University Class Action Lawsuit Over Fundraiser

The University is facing a possible class-action lawsuit two years after a fundraiser for a flotilla ship against the Israeli blockade of Gaza was not paid out.

Infringing on Freedom of Speech

Chemistry professor Larry Romsted, along with University alumna and part-time lecturer Manijeh Saba, are suing the University for failure to release the funds, adding that by withholding the funds, the University is infringing on their freedom of speech.

Photo by Debra Ellis

The fundraiser’s cause was the “U.S. Boat to Gaza,” a relief effort organized by the group Stand By Justice to help break the Israeli naval blockade of the Gaza strip by sending supplies, Saba said.

Saba said she teamed up with Romsted and BAKA: Students for Middle Eastern Justice, a former University group two years ago, to host the fundraiser for relief efforts in Gaza. The event was held on Nov. 4, 2010 in the Busch Campus Center, and Saba said about 250 people donated money to the cause.

Rutgers Hillel

The event raised $3,345 for the “U.S. Boat to Gaza” effort, she said.

Members of the Jewish group Rutgers Hillel had opposed the cause and said they did not want the University to be used as a fundraising venue for organizations that violate international law or conduct illegal actions against Israel, according to nj.com.

Some students felt that the flotilla was more of a political statement, rather than actual help for the people in Gaza, said former Hillel Board Israel chair Pam Slifer in November 2010 to The Daily Targum.

But trouble arose when it came time for the University to send out the check.

The University released a statement saying the fundraiser had been approved, but because the “U.S. Boat to Gaza” lacked the proper tax-exempt status to qualify as a charity, BAKA would need to choose a new recipient, said Hoda Mitwally, a University alumna who served as the public relations officer for BAKA in 2010, to the Associated Press.

Mitwally told The AP that BAKA was maligned by organizations that put out press releases insinuating the group was linked to terrorism and attempted to misuse school funds.

Decision, Not Content-Neutral

“On a viewpoint and content-neutral basis as required by applicable federal law, the University is seeking to ensure that any beneficiary of the event proceeds is legally recognized as a bona fide tax exempt entity under U.S. law, and that all proceeds will be used for lawful purposes,” read a 2010 statement from former Vice President for Student Affairs Gregory S. Blimling.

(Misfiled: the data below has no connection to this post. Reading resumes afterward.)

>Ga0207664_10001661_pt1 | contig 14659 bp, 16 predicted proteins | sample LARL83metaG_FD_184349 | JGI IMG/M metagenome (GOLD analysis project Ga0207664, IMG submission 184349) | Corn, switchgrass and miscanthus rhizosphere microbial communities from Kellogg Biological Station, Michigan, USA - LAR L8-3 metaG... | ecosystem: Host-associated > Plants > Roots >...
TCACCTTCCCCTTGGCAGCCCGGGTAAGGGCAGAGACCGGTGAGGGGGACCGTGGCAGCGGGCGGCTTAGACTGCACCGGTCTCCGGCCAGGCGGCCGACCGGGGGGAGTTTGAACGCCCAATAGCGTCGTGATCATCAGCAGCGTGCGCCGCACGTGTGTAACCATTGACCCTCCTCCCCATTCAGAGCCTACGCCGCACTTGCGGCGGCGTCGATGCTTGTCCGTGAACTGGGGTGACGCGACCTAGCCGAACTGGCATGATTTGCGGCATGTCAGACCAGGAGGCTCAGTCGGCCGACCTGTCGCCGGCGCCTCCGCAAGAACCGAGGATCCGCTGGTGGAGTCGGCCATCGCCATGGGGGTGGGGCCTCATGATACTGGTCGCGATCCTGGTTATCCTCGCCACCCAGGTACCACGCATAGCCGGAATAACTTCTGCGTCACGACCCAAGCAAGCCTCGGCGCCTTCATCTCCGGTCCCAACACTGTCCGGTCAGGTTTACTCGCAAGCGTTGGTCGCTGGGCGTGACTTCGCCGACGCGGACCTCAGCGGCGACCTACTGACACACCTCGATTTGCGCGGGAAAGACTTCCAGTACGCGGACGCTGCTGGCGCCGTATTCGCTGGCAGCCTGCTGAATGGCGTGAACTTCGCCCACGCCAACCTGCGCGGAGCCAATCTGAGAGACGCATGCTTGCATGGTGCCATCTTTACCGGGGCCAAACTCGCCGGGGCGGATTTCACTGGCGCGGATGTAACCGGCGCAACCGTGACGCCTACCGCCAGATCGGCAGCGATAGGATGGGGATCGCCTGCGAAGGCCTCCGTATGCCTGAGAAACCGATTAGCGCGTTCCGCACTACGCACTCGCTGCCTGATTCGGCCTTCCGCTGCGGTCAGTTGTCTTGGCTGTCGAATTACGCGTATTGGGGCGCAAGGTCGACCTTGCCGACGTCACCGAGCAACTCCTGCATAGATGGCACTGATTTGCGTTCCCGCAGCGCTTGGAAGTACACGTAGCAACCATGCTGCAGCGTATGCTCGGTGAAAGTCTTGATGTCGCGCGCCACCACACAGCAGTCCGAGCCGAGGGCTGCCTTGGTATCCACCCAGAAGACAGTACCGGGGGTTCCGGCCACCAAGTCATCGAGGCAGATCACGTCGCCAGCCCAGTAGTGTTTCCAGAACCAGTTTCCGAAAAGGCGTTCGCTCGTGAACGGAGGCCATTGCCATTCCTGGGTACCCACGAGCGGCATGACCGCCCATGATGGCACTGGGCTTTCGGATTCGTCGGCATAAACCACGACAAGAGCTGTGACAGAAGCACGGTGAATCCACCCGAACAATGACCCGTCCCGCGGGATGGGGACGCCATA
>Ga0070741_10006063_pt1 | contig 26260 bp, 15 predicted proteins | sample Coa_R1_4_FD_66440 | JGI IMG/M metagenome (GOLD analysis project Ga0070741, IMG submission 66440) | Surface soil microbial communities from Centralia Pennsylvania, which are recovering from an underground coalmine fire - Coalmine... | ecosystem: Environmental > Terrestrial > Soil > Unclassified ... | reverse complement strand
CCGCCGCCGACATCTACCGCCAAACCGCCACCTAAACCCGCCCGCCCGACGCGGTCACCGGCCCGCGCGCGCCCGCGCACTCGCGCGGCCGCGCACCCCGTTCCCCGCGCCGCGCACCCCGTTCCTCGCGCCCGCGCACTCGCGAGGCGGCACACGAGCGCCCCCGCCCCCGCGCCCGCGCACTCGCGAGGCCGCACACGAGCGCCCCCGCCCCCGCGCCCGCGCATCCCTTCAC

But BAKA announced in June 2011 that the fundraised money was going to the WESPAC Foundation, a 501-c charity, Romsted said.

“The University sent out a check, but then placed a stop on it,” he said.

Romsted said he knows the University is redirecting the money because they stopped the check even after BAKA members said it would go to WESPAC, a West Chester County organization that does peace and justice work.

“We believe the school is violating the free speech rights of the student group, and if they can do it here, they may do it again,” he said.

In a statement Saba sent on Sept. 11, she lists the University President Robert L. Barchi, former University President Richard L. McCormick, the Board of Governors and Board of Trustees as defendants in a pending class-action lawsuit.

John Leschak, Esq., is representing Romsted and Saba as the plaintiffs in the lawsuit. BAKA is not involved in the lawsuit.

“As our complaint alleges, we believe Rutgers violated the free speech right of the plaintiffs and attendees of the fundraiser,” Leschak said. “We believe the evidence will show that the decision making process is not content neutral.”

The plaintiffs are seeking a class-action lawsuit, meaning any of the attendees can become a member of the class.

“We are seeking judgment to declare that what Rutgers did was unconstitutional,” Leschak said. “We want to give the money to the beneficiaries, and we are also seeking damages to compensate for violation of their civil liberties.”

Romsted said Saba and himself are sometimes asked why they are doing this. He said they are standing up to the University for individual rights.

“We are doing it because we don’t believe the University should be violating the free speech rights of the students,” he said. “They are doing that by holding onto the money and redirecting where it goes.”

Romsted said he wants the University to give the money to the people it was intended for.

“We just want the school to say ‘OK, we will give them the money,’” he said.

Committed to Academic Freedom?

University spokesman E.J. Miranda said it is the University’s practice not to comment on pending litigation.

“As an institution of higher education, Rutgers is committed to academic freedom and the free exchange of ideas in an atmosphere of mutual respect,” he said.